1
$\begingroup$

So from this page, I know that there is a relation between Chern-Simons Theory and Yang-Mills Theory, but I have difficulty proving the identities in the document.

I was going to prove $$\partial_\mu(\epsilon^{\mu\alpha\beta\gamma}(A_\alpha^a\partial_\beta A^a_\gamma+\dfrac13f^{abc}A^a_\alpha A^b_\beta A^c_\gamma)) = 4\epsilon^{\mu\alpha\beta\gamma}F^a_{\mu\alpha}F^a_{\beta\gamma}$$ where $F^a_{\mu\alpha}=\partial_\mu A_\alpha^a - \partial_\alpha A_\mu^a+f^{abc}A^b_\mu A^c_\alpha$.

My attempt: $$\partial_\mu(\epsilon^{\mu\alpha\beta\gamma}A_\alpha^a\partial_\beta A^a_\gamma) = \epsilon^{\mu\alpha\beta\gamma}\partial_\mu(A_\alpha^a\partial_\beta A^a_\gamma) = \epsilon^{\mu\alpha\beta\gamma}(\partial_\mu A_\alpha^a)(\partial_\beta A^a_\gamma)+\epsilon^{\mu\alpha\beta\gamma} A_\alpha^a(\partial_\mu\partial_\beta A^a_\gamma)$$

but note that $\partial_\beta\partial_\mu = \partial_\mu\partial_\beta$, so we have

$$\epsilon^{\mu\alpha\beta\gamma} A_\alpha^a(\partial_\mu\partial_\beta A^a_\gamma) = \epsilon^{\mu\alpha\beta\gamma} A_\alpha^a(\partial_\beta\partial_\mu A^a_\gamma) = \epsilon^{\beta\alpha\mu\gamma} A_\alpha^a(\partial_\beta\partial_\mu A^a_\gamma) = -\epsilon^{\mu\alpha\beta\gamma} A_\alpha^a(\partial_\beta\partial_\mu A^a_\gamma) = 0$$ so we are left with the product of two derivatives. We can rewrite that term as

$$\epsilon^{\mu\alpha\beta\gamma}(\partial_\mu A_\alpha^a)(\partial_\beta A^a_\gamma) = \dfrac 14 (\epsilon^{\mu\alpha\beta\gamma}(\partial_\mu A_\alpha^a)(\partial_\beta A^a_\gamma) - (\partial_\alpha A_\mu^a)(\partial_\beta A^a_\gamma)-(\partial_\mu A_\alpha^a)(\partial_\gamma A^a_\beta)+(\partial_\alpha A_\mu^a)(\partial_\gamma A^a_\beta))=\dfrac 14 \epsilon^{\mu\alpha\beta\gamma}(\partial_\mu A_\alpha^a - \partial_\alpha A_\mu^a)(\partial_\beta A^a_\gamma-\partial_\gamma A^a_\beta)$$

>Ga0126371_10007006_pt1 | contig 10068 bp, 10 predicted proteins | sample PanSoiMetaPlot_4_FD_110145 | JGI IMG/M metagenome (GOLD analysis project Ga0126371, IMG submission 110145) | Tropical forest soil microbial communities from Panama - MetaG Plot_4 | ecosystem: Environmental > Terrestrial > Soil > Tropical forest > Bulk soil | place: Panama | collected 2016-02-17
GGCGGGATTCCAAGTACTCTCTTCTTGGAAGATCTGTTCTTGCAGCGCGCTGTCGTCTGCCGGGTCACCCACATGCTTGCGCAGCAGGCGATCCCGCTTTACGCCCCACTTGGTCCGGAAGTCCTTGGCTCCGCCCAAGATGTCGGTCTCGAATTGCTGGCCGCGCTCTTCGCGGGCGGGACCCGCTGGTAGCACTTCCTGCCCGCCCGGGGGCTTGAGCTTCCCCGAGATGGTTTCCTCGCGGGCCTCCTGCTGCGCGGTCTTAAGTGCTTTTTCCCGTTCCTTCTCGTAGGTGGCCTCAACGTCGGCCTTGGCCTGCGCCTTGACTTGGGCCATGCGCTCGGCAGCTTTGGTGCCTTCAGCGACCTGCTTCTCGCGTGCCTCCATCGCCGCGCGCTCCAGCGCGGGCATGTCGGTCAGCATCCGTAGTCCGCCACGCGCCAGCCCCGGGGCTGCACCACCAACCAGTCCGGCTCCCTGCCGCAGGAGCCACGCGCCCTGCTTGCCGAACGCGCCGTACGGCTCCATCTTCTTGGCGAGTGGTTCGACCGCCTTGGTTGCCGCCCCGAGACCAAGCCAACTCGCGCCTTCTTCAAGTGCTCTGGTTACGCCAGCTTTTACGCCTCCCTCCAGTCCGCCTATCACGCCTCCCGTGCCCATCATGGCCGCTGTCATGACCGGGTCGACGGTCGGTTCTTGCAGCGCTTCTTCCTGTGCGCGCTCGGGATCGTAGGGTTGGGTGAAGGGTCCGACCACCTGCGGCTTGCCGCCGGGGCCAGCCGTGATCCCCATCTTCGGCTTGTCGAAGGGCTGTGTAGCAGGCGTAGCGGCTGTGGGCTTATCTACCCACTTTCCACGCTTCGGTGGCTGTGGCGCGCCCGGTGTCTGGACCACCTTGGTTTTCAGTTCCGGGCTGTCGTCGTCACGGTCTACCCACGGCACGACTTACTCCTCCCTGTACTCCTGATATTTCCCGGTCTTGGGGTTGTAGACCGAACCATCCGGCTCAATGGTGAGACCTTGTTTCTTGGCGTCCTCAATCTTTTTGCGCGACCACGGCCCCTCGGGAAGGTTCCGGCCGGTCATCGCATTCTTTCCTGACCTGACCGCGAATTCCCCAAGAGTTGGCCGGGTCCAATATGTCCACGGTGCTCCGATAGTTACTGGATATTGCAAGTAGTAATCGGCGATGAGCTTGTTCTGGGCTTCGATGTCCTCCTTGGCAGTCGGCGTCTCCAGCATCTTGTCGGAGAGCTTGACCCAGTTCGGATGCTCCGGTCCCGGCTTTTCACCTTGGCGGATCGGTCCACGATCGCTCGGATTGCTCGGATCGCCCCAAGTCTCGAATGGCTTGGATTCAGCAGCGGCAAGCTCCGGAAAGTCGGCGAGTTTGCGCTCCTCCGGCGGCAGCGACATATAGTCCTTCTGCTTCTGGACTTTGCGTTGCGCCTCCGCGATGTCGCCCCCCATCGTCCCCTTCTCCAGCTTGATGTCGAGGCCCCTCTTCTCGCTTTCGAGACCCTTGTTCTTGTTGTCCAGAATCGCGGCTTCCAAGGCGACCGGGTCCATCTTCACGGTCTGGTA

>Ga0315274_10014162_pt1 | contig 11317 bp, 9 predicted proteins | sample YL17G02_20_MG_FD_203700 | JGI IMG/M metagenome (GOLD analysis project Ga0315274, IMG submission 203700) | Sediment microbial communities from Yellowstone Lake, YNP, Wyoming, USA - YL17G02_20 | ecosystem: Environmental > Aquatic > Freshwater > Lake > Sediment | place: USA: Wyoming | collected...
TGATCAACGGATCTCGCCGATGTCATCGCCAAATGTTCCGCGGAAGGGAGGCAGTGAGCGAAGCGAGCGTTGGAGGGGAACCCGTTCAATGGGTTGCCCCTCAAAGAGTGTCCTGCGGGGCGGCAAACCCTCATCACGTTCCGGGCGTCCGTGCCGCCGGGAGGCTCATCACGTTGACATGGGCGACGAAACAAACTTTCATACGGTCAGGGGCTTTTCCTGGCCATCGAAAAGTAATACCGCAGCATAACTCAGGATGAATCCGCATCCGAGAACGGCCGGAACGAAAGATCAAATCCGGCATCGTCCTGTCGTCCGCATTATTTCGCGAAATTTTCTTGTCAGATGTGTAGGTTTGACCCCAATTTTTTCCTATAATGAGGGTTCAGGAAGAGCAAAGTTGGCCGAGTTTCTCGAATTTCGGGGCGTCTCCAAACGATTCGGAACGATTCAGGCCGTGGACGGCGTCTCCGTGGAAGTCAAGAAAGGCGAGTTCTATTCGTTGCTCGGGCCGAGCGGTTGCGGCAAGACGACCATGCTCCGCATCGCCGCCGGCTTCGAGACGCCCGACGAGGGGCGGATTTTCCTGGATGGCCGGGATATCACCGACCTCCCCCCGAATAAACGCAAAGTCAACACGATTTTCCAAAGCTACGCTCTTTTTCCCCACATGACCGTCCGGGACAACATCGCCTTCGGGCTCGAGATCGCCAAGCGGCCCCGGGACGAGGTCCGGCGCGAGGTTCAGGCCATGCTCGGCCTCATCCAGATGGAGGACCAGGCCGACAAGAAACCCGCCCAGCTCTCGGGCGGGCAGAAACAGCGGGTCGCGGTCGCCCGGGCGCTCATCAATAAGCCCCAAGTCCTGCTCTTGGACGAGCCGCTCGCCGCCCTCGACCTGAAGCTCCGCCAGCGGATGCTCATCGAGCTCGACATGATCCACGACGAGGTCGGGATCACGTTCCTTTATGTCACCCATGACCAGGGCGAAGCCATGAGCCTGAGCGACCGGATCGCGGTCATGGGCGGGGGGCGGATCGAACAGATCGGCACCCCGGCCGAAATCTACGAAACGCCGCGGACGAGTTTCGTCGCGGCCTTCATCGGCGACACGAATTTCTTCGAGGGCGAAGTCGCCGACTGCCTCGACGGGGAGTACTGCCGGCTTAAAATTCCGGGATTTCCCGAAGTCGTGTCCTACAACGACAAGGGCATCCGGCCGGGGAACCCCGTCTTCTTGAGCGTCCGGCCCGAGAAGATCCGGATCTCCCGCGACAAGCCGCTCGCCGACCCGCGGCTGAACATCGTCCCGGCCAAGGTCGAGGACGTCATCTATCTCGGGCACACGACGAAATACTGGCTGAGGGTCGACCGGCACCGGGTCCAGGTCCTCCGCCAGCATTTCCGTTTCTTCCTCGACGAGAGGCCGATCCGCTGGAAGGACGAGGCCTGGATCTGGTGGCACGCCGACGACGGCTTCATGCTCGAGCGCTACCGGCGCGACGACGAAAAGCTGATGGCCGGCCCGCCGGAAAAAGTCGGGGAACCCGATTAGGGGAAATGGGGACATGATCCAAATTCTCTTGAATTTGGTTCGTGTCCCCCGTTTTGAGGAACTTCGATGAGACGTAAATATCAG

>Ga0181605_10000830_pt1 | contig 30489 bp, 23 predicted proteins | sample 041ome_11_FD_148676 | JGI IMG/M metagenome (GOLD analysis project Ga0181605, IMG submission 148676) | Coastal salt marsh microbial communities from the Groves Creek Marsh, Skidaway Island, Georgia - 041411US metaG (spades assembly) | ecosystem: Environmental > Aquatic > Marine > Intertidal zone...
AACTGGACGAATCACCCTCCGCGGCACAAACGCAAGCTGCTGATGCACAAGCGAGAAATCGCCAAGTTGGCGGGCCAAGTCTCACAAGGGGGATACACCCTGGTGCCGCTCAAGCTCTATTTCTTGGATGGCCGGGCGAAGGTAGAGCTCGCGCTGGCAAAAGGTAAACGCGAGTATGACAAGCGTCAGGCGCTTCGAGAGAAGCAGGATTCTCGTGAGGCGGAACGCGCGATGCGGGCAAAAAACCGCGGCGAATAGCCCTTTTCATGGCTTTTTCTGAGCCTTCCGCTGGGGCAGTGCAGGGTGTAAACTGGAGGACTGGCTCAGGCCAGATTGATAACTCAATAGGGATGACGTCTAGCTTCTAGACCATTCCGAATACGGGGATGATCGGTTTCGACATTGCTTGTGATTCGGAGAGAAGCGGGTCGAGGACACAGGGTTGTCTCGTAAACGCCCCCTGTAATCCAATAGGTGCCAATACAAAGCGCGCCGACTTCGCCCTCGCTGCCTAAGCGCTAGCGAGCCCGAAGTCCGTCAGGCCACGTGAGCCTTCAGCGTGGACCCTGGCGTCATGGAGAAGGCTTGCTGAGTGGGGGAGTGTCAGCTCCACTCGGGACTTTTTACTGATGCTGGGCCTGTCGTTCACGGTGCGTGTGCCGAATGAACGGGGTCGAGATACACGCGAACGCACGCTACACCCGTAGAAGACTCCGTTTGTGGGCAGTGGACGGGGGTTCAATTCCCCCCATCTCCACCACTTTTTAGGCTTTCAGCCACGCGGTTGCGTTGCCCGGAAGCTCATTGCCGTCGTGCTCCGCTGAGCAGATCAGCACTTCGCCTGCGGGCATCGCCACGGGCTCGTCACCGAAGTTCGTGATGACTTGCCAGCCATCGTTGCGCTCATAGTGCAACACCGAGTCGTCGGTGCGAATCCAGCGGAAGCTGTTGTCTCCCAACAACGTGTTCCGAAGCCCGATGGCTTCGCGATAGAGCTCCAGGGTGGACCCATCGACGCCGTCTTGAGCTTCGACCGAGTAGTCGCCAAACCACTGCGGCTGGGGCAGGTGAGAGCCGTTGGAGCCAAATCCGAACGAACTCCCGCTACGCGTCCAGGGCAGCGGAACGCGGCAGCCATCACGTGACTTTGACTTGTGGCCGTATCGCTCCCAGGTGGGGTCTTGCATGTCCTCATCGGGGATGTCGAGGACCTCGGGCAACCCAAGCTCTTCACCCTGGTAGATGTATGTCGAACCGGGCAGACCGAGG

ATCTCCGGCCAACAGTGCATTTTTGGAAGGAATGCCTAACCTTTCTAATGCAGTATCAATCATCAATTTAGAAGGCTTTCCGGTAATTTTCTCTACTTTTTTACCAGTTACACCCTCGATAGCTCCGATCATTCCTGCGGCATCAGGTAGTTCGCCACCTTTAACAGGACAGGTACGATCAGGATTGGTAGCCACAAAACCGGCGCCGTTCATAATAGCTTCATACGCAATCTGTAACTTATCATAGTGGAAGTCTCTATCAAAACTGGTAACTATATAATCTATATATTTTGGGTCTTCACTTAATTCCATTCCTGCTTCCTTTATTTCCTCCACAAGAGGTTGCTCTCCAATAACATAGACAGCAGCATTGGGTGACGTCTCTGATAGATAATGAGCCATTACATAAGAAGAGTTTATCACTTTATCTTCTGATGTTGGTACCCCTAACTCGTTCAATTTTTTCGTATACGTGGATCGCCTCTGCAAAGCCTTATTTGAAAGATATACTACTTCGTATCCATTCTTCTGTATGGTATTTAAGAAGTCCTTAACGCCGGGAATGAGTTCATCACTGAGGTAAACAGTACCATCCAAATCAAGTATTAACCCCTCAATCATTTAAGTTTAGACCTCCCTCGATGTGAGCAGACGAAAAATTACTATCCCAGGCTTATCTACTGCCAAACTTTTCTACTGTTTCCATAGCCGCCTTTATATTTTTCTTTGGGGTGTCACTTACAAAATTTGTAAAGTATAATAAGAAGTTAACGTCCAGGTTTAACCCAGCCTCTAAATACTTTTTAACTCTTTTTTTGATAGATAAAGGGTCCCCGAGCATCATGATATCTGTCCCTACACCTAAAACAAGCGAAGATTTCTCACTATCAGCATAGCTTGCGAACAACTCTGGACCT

Now, onto the product of three $A$'s. $$\partial_\mu(\epsilon^{\mu\alpha\beta\gamma}\dfrac13f^{abc}A^a_\alpha A^b_\beta A^c_\gamma)) = \epsilon^{\mu\alpha\beta\gamma}\dfrac13 f^{abc} \partial_\mu(A^a_\alpha A^b_\beta A^c_\gamma)= \epsilon^{\mu\alpha\beta\gamma}\dfrac13 f^{abc}((\partial_\mu A^a_\alpha)A^b_\beta A^c_\gamma + A^a_\alpha(\partial_\mu A^b_\beta) A^c_\gamma + A^a_\alpha A^b_\beta(\partial_\mu A^c_\gamma)) = \dfrac13(\partial_\mu A^a_\alpha)A^b_\beta A^c_\gamma (\epsilon^{\mu\alpha\beta\gamma} f^{abc}+ \epsilon^{\mu\beta\alpha\gamma} f^{bac}+\epsilon^{\mu\gamma\alpha\beta} f^{cab}) $$ Since the structure constants are completely antisymmetric, we have $$\partial_\mu(\epsilon^{\mu\alpha\beta\gamma}\dfrac13f^{abc}A^a_\alpha A^b_\beta A^c_\gamma))=(\partial_\mu A^a_\alpha)A^b_\beta A^c_\gamma \epsilon^{\mu\alpha\beta\gamma} f^{abc}=\dfrac 12(\partial_\mu A^a_\alpha-\partial_\alpha A^a_\mu)A^b_\beta A^c_\gamma \epsilon^{\mu\alpha\beta\gamma} f^{abc}$$ That's difficulty #$1$: the prefactor is $\dfrac 12$ not $\dfrac 14$.

There is another difficulty #$2$: we are missing the product of $4$ $A$'s, i.e. the term $$\epsilon^{\mu\alpha\beta\gamma}f^{abc}A^b_\mu A^c_\alpha f^{ade}A^d_\beta A^e_\gamma$$ which has to equal $0$, but I am not able to show it is.